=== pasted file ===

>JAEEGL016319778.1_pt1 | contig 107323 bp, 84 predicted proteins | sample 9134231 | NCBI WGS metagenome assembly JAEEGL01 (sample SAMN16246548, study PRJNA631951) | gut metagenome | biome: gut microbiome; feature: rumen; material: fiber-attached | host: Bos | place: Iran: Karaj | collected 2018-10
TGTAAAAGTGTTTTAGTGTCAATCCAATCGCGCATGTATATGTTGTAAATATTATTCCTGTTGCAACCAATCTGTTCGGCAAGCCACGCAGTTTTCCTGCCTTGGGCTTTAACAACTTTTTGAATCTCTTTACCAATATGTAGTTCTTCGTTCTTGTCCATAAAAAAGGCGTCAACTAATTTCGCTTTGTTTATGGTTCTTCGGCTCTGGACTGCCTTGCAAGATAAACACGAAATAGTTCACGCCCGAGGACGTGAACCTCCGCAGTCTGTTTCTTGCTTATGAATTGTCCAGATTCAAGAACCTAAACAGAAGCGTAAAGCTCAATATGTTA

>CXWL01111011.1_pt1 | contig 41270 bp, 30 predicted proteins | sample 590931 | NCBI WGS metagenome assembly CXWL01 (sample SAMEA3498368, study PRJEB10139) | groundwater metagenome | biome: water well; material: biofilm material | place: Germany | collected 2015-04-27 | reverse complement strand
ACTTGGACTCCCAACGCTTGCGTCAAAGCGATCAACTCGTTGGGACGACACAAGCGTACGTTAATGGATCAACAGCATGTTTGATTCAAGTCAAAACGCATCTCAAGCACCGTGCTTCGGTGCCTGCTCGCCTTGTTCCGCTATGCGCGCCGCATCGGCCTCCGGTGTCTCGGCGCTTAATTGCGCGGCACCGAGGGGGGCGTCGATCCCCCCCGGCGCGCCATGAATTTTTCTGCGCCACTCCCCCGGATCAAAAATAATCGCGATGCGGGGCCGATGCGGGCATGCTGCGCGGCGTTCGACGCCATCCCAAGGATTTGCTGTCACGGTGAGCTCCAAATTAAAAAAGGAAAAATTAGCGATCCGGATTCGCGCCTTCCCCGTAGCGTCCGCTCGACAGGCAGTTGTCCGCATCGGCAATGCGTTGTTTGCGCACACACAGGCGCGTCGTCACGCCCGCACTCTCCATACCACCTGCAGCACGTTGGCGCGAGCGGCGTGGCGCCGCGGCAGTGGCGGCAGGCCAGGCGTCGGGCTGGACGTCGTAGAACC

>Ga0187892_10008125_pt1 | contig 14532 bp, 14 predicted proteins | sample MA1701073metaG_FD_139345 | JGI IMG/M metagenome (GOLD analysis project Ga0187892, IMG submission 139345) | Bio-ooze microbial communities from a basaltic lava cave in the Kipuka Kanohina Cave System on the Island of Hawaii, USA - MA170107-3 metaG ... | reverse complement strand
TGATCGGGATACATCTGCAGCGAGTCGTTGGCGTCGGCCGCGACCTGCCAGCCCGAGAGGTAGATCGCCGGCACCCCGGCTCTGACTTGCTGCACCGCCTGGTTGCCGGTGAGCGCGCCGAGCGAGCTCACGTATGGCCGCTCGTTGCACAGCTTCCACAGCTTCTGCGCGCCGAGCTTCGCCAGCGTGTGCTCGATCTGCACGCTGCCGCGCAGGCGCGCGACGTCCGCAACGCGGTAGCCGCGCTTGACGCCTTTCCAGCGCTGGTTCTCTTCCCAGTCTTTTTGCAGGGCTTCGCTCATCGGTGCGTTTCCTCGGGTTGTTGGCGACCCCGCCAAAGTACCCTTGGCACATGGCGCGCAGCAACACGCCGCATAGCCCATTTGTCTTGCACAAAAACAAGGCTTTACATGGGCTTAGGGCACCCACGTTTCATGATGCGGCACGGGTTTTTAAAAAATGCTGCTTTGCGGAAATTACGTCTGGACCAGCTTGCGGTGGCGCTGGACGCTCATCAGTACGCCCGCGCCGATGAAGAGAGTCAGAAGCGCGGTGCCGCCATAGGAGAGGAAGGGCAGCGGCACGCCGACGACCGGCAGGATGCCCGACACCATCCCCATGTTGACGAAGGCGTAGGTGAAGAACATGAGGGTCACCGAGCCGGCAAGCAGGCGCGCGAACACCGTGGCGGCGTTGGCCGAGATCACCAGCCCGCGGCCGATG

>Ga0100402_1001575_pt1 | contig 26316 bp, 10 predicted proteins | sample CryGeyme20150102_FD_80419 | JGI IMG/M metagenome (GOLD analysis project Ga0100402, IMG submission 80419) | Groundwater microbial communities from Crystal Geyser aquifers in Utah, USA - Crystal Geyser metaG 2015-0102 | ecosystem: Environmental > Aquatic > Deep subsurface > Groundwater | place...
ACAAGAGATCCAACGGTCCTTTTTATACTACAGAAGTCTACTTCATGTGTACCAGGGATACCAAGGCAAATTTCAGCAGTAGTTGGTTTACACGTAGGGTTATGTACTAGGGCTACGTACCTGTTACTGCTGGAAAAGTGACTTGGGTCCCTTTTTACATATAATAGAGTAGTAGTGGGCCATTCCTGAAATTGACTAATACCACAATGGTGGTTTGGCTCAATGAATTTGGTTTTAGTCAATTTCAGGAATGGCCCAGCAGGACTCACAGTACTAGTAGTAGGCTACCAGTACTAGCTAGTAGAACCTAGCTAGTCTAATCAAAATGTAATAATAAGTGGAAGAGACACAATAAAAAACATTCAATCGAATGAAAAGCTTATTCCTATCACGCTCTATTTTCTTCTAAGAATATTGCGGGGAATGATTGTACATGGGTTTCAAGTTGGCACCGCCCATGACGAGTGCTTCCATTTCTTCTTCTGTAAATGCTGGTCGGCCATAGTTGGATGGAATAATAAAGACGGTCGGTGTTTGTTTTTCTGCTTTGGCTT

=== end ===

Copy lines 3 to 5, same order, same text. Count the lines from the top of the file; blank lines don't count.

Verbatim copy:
>CXWL01111011.1_pt1 | contig 41270 bp, 30 predicted proteins | sample 590931 | NCBI WGS metagenome assembly CXWL01 (sample SAMEA3498368, study PRJEB10139) | groundwater metagenome | biome: water well; material: biofilm material | place: Germany | collected 2015-04-27 | reverse complement strand
ACTTGGACTCCCAACGCTTGCGTCAAAGCGATCAACTCGTTGGGACGACACAAGCGTACGTTAATGGATCAACAGCATGTTTGATTCAAGTCAAAACGCATCTCAAGCACCGTGCTTCGGTGCCTGCTCGCCTTGTTCCGCTATGCGCGCCGCATCGGCCTCCGGTGTCTCGGCGCTTAATTGCGCGGCACCGAGGGGGGCGTCGATCCCCCCCGGCGCGCCATGAATTTTTCTGCGCCACTCCCCCGGATCAAAAATAATCGCGATGCGGGGCCGATGCGGGCATGCTGCGCGGCGTTCGACGCCATCCCAAGGATTTGCTGTCACGGTGAGCTCCAAATTAAAAAAGGAAAAATTAGCGATCCGGATTCGCGCCTTCCCCGTAGCGTCCGCTCGACAGGCAGTTGTCCGCATCGGCAATGCGTTGTTTGCGCACACACAGGCGCGTCGTCACGCCCGCACTCTCCATACCACCTGCAGCACGTTGGCGCGAGCGGCGTGGCGCCGCGGCAGTGGCGGCAGGCCAGGCGTCGGGCTGGACGTCGTAGAACC

>Ga0187892_10008125_pt1 | contig 14532 bp, 14 predicted proteins | sample MA1701073metaG_FD_139345 | JGI IMG/M metagenome (GOLD analysis project Ga0187892, IMG submission 139345) | Bio-ooze microbial communities from a basaltic lava cave in the Kipuka Kanohina Cave System on the Island of Hawaii, USA - MA170107-3 metaG ... | reverse complement strand